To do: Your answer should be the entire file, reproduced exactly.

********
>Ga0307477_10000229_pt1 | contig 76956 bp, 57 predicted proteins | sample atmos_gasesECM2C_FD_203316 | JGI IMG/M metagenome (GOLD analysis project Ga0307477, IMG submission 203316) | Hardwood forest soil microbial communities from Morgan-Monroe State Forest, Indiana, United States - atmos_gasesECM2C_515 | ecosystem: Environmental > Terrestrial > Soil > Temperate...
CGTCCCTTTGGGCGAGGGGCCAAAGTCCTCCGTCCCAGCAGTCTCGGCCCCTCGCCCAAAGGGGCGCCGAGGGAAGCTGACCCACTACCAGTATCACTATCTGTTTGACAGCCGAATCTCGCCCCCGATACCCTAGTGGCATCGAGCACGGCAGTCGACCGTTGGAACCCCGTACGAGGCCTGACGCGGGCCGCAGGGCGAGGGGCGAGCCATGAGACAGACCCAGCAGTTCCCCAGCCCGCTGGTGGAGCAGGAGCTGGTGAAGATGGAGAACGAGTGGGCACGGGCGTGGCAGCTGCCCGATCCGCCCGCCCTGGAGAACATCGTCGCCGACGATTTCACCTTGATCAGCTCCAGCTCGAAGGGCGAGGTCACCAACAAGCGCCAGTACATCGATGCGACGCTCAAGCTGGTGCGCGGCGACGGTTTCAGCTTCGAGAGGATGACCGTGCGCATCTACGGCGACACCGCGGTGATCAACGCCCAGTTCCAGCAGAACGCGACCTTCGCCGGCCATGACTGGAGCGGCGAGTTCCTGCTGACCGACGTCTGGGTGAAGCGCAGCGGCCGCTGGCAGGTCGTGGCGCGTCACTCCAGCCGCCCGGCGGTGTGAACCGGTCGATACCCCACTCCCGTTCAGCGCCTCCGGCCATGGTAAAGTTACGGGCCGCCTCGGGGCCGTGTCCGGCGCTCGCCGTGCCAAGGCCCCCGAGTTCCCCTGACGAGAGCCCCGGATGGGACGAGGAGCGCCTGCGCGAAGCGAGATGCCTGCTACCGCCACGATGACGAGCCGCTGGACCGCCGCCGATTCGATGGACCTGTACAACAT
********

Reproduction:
>Ga0307477_10000229_pt1 | contig 76956 bp, 57 predicted proteins | sample atmos_gasesECM2C_FD_203316 | JGI IMG/M metagenome (GOLD analysis project Ga0307477, IMG submission 203316) | Hardwood forest soil microbial communities from Morgan-Monroe State Forest, Indiana, United States - atmos_gasesECM2C_515 | ecosystem: Environmental > Terrestrial > Soil > Temperate...
CGTCCCTTTGGGCGAGGGGCCAAAGTCCTCCGTCCCAGCAGTCTCGGCCCCTCGCCCAAAGGGGCGCCGAGGGAAGCTGACCCACTACCAGTATCACTATCTGTTTGACAGCCGAATCTCGCCCCCGATACCCTAGTGGCATCGAGCACGGCAGTCGACCGTTGGAACCCCGTACGAGGCCTGACGCGGGCCGCAGGGCGAGGGGCGAGCCATGAGACAGACCCAGCAGTTCCCCAGCCCGCTGGTGGAGCAGGAGCTGGTGAAGATGGAGAACGAGTGGGCACGGGCGTGGCAGCTGCCCGATCCGCCCGCCCTGGAGAACATCGTCGCCGACGATTTCACCTTGATCAGCTCCAGCTCGAAGGGCGAGGTCACCAACAAGCGCCAGTACATCGATGCGACGCTCAAGCTGGTGCGCGGCGACGGTTTCAGCTTCGAGAGGATGACCGTGCGCATCTACGGCGACACCGCGGTGATCAACGCCCAGTTCCAGCAGAACGCGACCTTCGCCGGCCATGACTGGAGCGGCGAGTTCCTGCTGACCGACGTCTGGGTGAAGCGCAGCGGCCGCTGGCAGGTCGTGGCGCGTCACTCCAGCCGCCCGGCGGTGTGAACCGGTCGATACCCCACTCCCGTTCAGCGCCTCCGGCCATGGTAAAGTTACGGGCCGCCTCGGGGCCGTGTCCGGCGCTCGCCGTGCCAAGGCCCCCGAGTTCCCCTGACGAGAGCCCCGGATGGGACGAGGAGCGCCTGCGCGAAGCGAGATGCCTGCTACCGCCACGATGACGAGCCGCTGGACCGCCGCCGATTCGATGGACCTGTACAACAT